Most of the street has been taken up by Hmong families (pronounced Mong) , and Walt is one of the few original residents to have stayed. He trades daily insults with the next-doors’ maternal grandmother, who is an almost permanent fixture on her front-verandah rocking-chair. (Neither one can understand the other’s words, but each knows full well their intent.)

While his grandsons are in the basement, sneaking a look at Walt’s war photos and Silver Star medal, he catches Ashley in the garage, smoking. She asks what he plans to do with his pride-and-joy – a mint-condition, British Racing Green, 1972 Ford El Torino – “when – you know – you die”. Walt doesn’t answer, and walks out in disgust. His two sons, and their wives, seem to have their eyes on a different prize: Walt’s house. (Later in the film, on his birthday, he unceremoniously kicks one of the couples out of his home, when they untactfully suggest he think about moving to a retirement village.)

The Hmong woman next-door – whose wayward husband has deserted her – has two teenaged children: the eldest a very bright girl, called Sue, and a quiet boy, a year or two younger, who is called on to do all kinds of domestic chores. His name is Thao (pronounced Tao) – Walt calls him Toad – and he is being pressured by a cousin to stop doing womens’ work, and join him in his street gang. He finally gives in to them, but only after they have rescued him from a rival Latino gang. He must now perform an initiation: his task is to steal Walt’s Gran Torino.

One night, soon after, Walt catches Thao in his garage. His war-service rifle discharges in the scuffle, and Thao bolts, terrified. The gang isn’t happy with his failure, and insists a reluctant Thao try again.

They arrive a couple of days later to drag him away, fighting off the three women of the house in the process. Walt Kowalski witnesses the commotion, and his instincts kick in.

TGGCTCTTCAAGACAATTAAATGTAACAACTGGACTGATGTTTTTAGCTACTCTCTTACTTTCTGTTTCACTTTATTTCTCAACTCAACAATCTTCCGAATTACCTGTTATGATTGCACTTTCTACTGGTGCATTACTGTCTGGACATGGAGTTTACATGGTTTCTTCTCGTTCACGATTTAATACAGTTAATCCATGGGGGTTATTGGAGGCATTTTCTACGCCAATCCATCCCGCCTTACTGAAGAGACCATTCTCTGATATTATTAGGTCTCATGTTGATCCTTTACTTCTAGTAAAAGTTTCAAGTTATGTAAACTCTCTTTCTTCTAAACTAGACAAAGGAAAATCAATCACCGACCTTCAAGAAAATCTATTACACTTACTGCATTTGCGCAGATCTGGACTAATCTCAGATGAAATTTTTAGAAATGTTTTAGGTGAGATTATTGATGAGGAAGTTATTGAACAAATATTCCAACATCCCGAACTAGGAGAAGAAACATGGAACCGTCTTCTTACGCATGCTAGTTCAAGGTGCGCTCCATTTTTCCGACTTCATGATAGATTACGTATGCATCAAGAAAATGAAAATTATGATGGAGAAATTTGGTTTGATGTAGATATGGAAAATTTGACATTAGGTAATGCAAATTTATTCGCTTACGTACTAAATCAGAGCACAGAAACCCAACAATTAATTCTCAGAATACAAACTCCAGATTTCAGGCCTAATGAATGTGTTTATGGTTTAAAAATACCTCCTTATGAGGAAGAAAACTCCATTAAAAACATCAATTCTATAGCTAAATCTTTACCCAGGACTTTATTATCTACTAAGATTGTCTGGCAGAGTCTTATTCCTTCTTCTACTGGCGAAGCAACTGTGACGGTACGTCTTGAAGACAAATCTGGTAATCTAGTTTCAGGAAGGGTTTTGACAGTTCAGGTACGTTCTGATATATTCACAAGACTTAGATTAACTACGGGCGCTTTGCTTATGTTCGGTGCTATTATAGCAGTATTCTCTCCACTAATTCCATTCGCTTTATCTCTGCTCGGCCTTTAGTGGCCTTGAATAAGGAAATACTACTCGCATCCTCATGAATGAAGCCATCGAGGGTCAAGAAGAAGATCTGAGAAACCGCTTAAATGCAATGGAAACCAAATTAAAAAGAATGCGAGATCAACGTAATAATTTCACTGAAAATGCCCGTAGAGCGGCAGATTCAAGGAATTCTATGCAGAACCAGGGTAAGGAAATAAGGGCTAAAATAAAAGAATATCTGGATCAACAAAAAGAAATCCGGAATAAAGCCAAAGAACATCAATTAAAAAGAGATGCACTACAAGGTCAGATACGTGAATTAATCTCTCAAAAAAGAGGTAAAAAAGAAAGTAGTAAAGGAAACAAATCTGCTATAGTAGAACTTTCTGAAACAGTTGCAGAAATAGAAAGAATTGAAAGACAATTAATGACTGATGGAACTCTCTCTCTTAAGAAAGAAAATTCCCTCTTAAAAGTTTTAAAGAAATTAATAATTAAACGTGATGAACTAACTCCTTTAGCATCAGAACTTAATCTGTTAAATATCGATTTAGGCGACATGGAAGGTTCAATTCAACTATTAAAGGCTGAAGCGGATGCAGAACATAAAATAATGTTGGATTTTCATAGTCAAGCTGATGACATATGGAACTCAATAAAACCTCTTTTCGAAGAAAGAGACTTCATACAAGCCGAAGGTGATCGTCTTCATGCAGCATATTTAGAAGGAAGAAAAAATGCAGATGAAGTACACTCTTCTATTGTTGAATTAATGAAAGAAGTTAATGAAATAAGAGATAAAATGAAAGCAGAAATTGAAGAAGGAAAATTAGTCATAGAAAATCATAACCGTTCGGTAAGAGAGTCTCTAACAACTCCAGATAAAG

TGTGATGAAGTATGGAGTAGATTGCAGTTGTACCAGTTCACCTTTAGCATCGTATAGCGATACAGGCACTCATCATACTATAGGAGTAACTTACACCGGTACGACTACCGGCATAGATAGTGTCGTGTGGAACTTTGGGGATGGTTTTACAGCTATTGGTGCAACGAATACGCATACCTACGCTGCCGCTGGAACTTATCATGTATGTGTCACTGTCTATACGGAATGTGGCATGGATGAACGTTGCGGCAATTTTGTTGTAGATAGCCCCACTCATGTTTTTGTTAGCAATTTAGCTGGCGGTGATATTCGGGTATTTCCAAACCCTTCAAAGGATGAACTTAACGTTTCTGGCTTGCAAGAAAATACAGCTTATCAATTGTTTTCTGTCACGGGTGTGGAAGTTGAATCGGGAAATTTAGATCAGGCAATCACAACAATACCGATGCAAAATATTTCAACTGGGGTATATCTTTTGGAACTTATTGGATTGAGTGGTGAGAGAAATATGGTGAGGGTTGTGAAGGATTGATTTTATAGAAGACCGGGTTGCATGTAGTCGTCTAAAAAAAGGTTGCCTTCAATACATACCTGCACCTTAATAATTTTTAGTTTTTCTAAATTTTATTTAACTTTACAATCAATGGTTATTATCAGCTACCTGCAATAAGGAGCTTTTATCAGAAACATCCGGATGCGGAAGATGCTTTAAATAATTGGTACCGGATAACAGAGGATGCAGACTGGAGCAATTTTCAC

He grabs his gun, and confronts the gang. “Get off my lawn!” He could be Dirty Harry Callaghan, saying ‘Go ahead, make my day’, except that Kowalski is the same age as Clint Eastwood: 78 years old.

Walt prevails in the stand-off, but you get the feeling things are just heating up.

The entire Hmong neighbourhood hears about what has happened, and there is a seemingly endless stream of them leaving food, flowers, and other thank-you gifts at Walt’s doorstep. “No. Go away. No more.” They ignore him, of course. Walt, however reluctantly, becomes father-figure to Tao, and protector of the entire community.

To tell any more would be to spoil the plot. The moral, or morals of the story – and make no mistake: this is a morality play – is that the American dream is alive and well; that Walt Kowalski is not racist, despite his un-PC language; and that he doesn’t hate anyone, except that part of himself responsible for certain actions in Korea – those that have haunted his soul ever since.

Like he tells Father Janovich, his wife’s priest, who made her a – so-far unsuccessful – promise to hear Walt’s confession:

“It’s not what you were ordered to do; it’s what you weren’t ordered to do.”


By Tony of South Yarra





Lurking by the Watercooler…!



Yes folks, it’s time to lurk by the watercooler for our general working week kick-off chit chat!

I did not have a recession with that state, NSW.

The state of NSW is not in good health, and this is not good for the country. 

Access Economics is reporting in The Australian that the state is already in recession – which the NSW State Labor Party (aka the Ostrich Party) has denied.

ABS data released just over a month ago show that NSW has experienced growth both in June and September quarters and this does not indicate NSW is in recession,” Mr Campbell  (acting Treasurer) said on Macquarie Radio

Nothing like the use of selective statistics to back up your claim Mr Campbell.